I'm trying to port a bit of old C code to perl. I generated a ton of test cases from the C program output, wrote my Perl code, and then compared the results for the same inputs. Some cases are successful; others are not. I put in a bunch of debugging and fixed some simple things -- incorrect array indexes; for loops translated wrong; etc. -- but I'm hung up on something I can't figure out.
Here is the C code:
return (func(token4) & 95) | (func(token5) & 32
| func(token5) & 128);
/* "func" is defined as: */
unsigned long func (c) unsigned char *c;
In my failing case, the values of token4 & token5 are 0 and 32, resulting in:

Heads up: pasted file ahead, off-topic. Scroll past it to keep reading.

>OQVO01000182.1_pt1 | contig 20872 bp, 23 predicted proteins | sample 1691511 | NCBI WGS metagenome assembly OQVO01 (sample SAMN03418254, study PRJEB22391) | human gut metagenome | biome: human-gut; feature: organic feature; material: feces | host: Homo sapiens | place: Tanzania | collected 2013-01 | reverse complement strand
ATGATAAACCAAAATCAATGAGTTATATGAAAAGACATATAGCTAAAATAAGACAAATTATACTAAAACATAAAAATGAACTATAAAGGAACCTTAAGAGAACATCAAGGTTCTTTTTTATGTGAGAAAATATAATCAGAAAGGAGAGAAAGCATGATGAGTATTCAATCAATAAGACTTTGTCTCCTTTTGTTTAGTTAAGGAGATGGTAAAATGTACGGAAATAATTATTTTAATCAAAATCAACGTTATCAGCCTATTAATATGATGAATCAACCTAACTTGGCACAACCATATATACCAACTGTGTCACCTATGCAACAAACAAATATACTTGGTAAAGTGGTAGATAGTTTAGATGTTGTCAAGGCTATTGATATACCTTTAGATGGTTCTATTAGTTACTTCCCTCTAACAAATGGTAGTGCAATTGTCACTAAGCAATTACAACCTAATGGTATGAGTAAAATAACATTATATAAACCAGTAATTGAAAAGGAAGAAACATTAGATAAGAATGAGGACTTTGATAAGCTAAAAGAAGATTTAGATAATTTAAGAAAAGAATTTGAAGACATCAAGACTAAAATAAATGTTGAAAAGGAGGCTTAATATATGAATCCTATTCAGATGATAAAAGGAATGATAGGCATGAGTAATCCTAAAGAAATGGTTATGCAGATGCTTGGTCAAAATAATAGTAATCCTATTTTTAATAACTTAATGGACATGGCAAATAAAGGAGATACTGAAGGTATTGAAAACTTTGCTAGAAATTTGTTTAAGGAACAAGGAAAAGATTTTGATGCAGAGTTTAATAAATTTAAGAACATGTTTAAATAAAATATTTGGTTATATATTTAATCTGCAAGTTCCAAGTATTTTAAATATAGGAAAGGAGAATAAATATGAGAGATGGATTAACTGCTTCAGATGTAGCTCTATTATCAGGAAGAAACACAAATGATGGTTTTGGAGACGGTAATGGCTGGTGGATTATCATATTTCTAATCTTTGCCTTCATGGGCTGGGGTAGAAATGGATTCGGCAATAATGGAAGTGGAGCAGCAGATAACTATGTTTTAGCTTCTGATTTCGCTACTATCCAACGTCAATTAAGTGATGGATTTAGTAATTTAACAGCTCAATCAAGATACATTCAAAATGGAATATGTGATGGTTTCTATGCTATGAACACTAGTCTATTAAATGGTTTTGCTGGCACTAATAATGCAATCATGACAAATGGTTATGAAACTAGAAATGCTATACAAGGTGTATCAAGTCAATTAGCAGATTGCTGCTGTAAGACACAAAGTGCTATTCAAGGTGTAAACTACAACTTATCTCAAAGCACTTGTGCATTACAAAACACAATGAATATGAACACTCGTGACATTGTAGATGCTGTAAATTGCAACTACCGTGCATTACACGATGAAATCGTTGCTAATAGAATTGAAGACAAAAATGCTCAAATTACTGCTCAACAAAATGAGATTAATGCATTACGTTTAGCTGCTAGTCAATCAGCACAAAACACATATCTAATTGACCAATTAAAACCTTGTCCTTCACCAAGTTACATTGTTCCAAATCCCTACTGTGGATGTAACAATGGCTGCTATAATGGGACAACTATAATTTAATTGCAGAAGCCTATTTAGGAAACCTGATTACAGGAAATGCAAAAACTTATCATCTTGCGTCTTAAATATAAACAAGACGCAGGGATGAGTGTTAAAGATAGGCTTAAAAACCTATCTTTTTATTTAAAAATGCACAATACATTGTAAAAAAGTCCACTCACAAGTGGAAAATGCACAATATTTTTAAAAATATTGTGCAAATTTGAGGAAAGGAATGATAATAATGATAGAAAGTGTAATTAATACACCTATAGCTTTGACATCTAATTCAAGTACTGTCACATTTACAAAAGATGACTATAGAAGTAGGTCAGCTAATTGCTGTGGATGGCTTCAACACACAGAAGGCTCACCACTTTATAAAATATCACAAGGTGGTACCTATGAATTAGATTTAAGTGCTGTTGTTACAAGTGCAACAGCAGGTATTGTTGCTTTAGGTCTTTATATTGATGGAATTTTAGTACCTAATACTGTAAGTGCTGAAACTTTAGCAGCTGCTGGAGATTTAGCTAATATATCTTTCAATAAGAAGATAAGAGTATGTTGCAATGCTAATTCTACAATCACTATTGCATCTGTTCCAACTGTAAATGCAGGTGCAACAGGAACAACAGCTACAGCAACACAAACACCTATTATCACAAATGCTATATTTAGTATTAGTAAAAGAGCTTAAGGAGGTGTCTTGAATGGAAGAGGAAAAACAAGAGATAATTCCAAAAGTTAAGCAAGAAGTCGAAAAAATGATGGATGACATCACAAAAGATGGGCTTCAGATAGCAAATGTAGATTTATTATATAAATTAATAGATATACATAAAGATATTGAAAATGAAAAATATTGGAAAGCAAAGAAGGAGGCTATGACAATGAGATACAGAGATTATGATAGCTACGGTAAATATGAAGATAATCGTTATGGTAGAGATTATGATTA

(0 & 95) | (32 & 32) | (32 & 128)
The C code evaluates this to a result of zero. I tried porting the same to perl, and for some of my test cases it matches the C result, but for this particular case the following perl code prints 32:
perl -e 'print ((0 & 95) | (32 & 32) | (32 & 128))'
I read perlop
but didn't find anything meaningful to me. It seems from Will/Can Perl 6 clean up the bit-wise operator precedence mess?
that Perl tries to have the same operator precedence as C. Do I need to pack my data into something other than a plain old scalar? I'm not well versed in C or in this sort of bitwise manipulation in Perl. Can anyone spot an obvious problem or offer some pointers?